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THE MAN WHO WOULDN'T
Jules Feiffer
December 22, 1958
Harold Swergcould hit a baseball farther than any man alive
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December 22, 1958

The Man Who Wouldn't

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They sent a bunch of congressmen.
IT'S THE RULE OF A DEMOCRACY THAT THE MAJORITY DECIDES. A MAJORITY HAS DECIDED THEY WANT YOU TO PLAY IN THE OLYMPICS. ARE YOU TRYING TO CRUMBLE OUR FOUNDATIONS?
"I'M JUST TRYING TO BE LEFT ALONE" said Harold Swerg and he sent them away.

SC teamed the press. Congress threatened to draft him into the olympics.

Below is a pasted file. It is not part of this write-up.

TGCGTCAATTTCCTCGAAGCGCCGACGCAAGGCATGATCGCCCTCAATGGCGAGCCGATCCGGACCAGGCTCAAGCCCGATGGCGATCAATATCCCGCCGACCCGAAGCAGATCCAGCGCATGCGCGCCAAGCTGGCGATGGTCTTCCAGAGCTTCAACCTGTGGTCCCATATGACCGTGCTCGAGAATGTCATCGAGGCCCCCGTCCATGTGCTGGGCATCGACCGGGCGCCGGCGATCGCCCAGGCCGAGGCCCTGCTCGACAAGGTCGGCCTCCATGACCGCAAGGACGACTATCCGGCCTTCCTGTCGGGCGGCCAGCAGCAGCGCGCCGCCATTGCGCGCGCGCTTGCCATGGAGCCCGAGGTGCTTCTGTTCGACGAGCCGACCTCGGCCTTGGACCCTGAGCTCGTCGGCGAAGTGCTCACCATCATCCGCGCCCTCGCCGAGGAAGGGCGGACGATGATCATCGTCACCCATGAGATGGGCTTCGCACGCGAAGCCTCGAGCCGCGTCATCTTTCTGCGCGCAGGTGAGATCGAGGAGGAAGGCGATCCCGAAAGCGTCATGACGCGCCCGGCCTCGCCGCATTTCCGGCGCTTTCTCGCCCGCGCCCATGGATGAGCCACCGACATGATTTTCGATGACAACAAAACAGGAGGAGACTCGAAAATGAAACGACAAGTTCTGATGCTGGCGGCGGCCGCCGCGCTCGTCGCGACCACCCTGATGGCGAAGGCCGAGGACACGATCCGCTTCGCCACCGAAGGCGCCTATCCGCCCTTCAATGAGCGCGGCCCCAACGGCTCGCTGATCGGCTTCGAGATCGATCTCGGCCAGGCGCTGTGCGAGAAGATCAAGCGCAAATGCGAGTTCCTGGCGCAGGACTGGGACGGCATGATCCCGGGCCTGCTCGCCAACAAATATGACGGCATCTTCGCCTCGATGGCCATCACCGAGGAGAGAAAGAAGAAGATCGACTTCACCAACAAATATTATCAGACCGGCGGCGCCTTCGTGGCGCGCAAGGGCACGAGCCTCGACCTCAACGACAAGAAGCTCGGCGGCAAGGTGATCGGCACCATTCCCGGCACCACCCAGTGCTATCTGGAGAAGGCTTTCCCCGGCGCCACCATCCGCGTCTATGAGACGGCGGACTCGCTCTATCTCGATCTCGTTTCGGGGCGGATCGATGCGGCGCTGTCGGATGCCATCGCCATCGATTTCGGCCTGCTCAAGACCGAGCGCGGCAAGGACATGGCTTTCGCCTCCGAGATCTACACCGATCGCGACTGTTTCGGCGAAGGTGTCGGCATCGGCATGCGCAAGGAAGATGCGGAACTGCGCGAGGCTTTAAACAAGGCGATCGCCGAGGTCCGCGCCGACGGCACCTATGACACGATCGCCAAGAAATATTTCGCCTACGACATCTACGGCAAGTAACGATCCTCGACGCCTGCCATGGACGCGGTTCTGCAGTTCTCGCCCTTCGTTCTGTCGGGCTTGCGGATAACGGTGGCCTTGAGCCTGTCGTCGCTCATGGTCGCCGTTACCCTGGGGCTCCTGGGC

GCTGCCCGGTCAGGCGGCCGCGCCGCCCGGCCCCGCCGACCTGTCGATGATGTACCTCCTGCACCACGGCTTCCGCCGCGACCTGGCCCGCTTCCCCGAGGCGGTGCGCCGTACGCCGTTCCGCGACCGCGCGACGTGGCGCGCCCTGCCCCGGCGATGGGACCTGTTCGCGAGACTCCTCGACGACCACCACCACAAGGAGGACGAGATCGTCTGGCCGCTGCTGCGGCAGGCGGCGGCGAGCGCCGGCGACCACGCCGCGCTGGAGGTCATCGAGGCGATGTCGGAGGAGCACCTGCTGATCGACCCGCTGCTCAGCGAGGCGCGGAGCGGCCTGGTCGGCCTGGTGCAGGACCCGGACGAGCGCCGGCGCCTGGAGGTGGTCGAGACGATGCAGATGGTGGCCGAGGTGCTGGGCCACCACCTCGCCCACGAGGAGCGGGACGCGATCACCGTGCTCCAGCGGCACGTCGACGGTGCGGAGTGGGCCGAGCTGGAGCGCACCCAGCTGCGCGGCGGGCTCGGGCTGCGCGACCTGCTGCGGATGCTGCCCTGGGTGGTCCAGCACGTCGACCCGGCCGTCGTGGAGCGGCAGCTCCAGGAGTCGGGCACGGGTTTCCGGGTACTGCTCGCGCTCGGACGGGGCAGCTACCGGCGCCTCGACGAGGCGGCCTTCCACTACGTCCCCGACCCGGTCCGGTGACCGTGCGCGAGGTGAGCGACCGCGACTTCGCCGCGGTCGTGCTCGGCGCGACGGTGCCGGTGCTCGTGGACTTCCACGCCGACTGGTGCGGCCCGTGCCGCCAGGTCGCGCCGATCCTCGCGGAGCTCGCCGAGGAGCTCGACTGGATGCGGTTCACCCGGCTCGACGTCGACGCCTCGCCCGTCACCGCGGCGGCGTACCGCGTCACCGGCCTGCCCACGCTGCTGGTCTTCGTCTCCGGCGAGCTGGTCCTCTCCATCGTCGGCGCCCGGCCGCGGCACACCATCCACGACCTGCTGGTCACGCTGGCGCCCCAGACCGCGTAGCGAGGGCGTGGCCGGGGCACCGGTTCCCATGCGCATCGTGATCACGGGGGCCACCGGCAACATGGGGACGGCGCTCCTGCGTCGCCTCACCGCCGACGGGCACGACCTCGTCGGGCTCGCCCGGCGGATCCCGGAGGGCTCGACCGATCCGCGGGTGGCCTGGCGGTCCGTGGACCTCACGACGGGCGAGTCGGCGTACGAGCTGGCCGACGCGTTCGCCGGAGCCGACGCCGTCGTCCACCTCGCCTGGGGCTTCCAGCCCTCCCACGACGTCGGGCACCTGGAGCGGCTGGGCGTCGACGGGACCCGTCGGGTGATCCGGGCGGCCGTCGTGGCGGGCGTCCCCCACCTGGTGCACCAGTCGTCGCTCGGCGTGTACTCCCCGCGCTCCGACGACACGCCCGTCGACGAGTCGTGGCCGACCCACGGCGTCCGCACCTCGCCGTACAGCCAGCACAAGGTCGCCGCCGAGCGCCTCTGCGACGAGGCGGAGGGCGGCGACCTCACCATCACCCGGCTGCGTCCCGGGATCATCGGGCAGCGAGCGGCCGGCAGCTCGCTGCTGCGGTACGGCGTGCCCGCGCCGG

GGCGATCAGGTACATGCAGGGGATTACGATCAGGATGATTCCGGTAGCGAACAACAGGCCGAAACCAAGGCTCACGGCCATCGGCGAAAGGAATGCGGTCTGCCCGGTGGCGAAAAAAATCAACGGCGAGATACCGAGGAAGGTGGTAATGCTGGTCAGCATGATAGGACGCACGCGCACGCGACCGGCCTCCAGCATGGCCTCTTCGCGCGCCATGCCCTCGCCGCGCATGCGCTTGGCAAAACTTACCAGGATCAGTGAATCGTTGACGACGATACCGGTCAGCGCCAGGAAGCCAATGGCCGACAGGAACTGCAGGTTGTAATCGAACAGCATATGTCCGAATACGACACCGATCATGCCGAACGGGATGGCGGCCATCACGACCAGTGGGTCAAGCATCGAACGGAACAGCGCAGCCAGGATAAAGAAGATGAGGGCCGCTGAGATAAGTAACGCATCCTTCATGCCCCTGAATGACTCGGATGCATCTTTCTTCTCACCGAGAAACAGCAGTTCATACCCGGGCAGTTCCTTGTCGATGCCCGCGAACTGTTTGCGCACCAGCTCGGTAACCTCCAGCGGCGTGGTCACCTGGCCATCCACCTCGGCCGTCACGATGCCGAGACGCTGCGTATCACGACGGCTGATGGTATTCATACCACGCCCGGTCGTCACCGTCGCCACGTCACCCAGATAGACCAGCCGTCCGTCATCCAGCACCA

Finally there came a special appeal from the President.
DO YOU WANT US TO LOSE?
SO THATS WHATS BOTHERING EVERYBODY.

BUT WHAT'S WRONG WITH LOSING? IT'S ONLY A GAME.

Everyone was thrown into confusion.
LOSING IS JUST THE OTHER SIDE OF WINNING. SOMEBODY HAS TO DO IT.

"DON'T LISTEN! DON'T LISTEN!" cried the President's advisors and they all closed their ears.

The public expressed its outrage. They booed. They hissed. They burned Olympic torches on his lown.

The Soviet press offered its views on the subject.

Then one day, just when things were at their hottest-Harold Swerg came out of his house and said:
ALLRIGHT. I'LL PLAY.

"SWERG WILL PALY!" The country was electrified. "SWERG WILL PLAY!" Both political parties claimed credit.

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